On-campus employment for J-1 students is permitted as long as the student works no more than 20 hours a week while school is in session. Students may be employed full-time during vacations and recess periods as long as they intend to register for the next term.
On-campus employment means employment performed on the premises of the school or at an affiliated off-campus location. On-campus employment may be of a type normally performed by students, such as work in the school library, cafeterias, computer center, or in a students' store, or employment that is part of a student's scholarship, fellowship, or assistantship.
Under no circumstances are students permitted to accept off-campus employment without the authorization of the Office of International Education and/or the U.S. Citizenship and Immigration Services (USCIS). To do so is to violate USCIS law and would seriously jeopardize your F-1 or J-1 visa status.
Students working on campus are exempt from having to obtain an employment authorization card (EAD) from USCIS.
Academic training is work, training, or experience related to a student's field of study. You must have permission and documentation before starting a paid position.
Exchange students qualify for academic training that equals the number of months they have studied: one semester exchange equals four months of academic training; one year exchange equals eight months of academic training.
For degree-seeking students, training is permitted at any stage of study—during or after—and cannot exceed an overall period of 18 months or a period equivalent to the duration of their program. Doctoral students may qualify for up to 36 months of training. If you begin academic training after completion of a degree, it must begin within 30 days of the end of the program.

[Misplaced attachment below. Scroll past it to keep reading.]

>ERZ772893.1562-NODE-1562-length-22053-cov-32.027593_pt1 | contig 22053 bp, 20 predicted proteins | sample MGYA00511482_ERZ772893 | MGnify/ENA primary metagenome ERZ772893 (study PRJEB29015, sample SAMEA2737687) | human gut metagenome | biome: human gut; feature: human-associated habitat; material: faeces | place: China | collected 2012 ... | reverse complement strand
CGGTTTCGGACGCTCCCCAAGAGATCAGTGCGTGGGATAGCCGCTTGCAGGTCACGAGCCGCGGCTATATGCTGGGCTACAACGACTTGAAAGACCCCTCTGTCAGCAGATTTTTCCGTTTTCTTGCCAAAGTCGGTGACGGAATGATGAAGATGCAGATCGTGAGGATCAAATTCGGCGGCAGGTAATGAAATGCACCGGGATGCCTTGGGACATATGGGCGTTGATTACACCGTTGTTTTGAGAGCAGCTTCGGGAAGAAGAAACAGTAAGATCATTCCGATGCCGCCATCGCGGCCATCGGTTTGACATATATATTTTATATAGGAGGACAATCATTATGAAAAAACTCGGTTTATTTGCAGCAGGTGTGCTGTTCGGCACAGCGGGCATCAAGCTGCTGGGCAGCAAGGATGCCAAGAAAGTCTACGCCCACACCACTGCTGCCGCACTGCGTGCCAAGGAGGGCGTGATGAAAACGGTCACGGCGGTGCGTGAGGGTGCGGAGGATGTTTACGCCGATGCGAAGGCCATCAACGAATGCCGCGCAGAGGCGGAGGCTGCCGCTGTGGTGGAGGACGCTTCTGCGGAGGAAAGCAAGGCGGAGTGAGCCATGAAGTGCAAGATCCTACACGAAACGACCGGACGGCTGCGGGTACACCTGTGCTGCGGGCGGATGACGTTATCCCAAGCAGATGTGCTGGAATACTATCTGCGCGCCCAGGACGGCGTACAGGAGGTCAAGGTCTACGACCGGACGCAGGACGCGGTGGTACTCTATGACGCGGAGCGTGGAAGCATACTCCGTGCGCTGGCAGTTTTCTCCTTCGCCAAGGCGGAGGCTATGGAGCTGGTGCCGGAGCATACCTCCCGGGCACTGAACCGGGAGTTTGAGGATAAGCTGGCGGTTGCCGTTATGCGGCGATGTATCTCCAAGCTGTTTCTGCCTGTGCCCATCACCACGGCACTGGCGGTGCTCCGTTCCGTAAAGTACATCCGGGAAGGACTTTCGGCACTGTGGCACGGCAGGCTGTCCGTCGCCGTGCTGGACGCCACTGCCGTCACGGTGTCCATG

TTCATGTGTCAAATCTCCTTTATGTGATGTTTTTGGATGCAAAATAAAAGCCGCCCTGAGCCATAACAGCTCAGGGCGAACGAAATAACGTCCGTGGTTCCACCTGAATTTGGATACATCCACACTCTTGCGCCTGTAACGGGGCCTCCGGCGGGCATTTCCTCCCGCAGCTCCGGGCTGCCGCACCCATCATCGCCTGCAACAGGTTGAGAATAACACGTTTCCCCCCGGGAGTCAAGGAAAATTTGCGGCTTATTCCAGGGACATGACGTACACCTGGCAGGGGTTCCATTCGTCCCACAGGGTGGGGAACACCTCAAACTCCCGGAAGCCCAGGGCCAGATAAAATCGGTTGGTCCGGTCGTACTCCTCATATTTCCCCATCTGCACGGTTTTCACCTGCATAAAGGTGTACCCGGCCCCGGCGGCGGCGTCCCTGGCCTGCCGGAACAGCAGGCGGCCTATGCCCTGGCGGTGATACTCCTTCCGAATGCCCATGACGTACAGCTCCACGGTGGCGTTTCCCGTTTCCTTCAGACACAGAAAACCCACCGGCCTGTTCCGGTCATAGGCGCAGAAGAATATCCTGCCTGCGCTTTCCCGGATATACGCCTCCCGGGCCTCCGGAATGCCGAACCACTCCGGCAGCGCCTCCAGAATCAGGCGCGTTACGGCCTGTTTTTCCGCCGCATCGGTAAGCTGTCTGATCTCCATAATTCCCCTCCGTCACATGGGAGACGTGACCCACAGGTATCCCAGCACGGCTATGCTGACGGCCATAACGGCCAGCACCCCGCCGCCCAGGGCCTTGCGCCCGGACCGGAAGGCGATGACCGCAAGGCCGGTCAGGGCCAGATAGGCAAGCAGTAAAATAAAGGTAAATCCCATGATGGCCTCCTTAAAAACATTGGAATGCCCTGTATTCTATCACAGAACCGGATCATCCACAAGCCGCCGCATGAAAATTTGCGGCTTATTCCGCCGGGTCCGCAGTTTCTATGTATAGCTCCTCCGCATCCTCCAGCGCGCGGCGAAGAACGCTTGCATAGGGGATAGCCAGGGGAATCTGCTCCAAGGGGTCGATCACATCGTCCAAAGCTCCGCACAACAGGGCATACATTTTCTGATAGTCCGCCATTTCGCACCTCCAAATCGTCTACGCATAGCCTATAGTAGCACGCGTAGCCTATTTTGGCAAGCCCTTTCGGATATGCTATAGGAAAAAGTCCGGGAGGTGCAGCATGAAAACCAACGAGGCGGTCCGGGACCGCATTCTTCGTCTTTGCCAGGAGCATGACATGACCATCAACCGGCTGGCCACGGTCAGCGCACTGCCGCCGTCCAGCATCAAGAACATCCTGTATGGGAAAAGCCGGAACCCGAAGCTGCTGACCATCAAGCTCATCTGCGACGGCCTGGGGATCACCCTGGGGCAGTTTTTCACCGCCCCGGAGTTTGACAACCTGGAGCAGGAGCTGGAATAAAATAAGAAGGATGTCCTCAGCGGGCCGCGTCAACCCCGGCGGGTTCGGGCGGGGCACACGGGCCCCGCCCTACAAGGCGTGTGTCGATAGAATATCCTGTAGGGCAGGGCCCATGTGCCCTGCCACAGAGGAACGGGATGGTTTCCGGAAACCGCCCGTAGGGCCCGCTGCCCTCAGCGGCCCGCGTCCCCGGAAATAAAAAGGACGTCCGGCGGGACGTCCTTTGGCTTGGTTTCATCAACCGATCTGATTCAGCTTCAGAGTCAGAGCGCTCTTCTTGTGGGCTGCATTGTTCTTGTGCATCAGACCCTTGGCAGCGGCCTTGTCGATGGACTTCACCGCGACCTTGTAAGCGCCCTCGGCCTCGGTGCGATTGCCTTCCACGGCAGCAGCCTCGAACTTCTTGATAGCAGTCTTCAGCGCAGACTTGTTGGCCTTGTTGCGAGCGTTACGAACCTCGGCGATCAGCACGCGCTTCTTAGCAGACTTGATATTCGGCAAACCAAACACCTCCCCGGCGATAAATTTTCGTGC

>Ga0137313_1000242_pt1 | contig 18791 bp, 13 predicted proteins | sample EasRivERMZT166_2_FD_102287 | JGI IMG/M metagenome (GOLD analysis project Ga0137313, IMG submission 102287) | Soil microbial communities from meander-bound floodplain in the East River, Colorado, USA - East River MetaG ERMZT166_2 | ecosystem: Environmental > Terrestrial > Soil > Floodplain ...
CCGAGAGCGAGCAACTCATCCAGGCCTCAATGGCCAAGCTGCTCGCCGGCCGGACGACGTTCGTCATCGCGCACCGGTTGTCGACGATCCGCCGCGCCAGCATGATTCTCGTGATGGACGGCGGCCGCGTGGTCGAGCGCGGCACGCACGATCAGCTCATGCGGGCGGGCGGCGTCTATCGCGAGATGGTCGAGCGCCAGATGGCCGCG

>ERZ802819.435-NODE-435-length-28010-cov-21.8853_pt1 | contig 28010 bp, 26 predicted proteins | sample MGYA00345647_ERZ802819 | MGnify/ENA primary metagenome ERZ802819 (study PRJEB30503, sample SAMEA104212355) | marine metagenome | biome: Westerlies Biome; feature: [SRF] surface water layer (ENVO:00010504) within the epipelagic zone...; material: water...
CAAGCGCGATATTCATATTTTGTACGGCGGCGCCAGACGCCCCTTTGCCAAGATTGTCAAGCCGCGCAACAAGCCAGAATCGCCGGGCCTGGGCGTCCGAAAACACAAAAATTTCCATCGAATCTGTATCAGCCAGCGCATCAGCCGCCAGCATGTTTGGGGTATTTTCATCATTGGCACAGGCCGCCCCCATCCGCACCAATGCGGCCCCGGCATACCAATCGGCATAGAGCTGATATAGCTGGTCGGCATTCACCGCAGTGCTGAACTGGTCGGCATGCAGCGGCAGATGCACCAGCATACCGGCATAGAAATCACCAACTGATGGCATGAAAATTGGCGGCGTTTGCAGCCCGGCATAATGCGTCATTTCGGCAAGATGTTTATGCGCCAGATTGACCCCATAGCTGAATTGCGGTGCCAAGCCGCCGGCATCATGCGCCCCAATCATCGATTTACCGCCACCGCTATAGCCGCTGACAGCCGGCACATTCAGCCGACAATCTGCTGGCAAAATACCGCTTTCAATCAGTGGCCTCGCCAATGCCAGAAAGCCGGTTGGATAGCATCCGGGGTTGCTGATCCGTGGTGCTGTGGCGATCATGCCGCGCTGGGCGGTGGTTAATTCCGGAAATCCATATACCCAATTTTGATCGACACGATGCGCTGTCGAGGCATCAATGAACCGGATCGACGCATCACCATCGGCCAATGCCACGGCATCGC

To be eligible, students must be in the U.S. primarily to study rather than engage in academic training.
Students may change employers and have paid or unpaid training-as long as documentation is provided from the Office of International Education to student for employer.
Full-time employment under this category is allowed during vacations and recess periods as long as the student intends to register for the next term. Time spent in pre-completion practical training will be deducted from the period of full-time employment available for post-completion practical training. For example, if the student works 20 hours a week for four months, he/she would have two months deducted from the 12 months of post-completion practical training.
The Office of International Education international advisor may authorize a student for this work permission because of serious, urgent, and unforeseen economic circumstances.
Examples of severe economic hardship include the following:
Please submit to the Office of International Education:
If approved, the Office of International Education will issue a letter permitting you to legally work off campus. This can be given in one-year intervals and has to be renewed each year.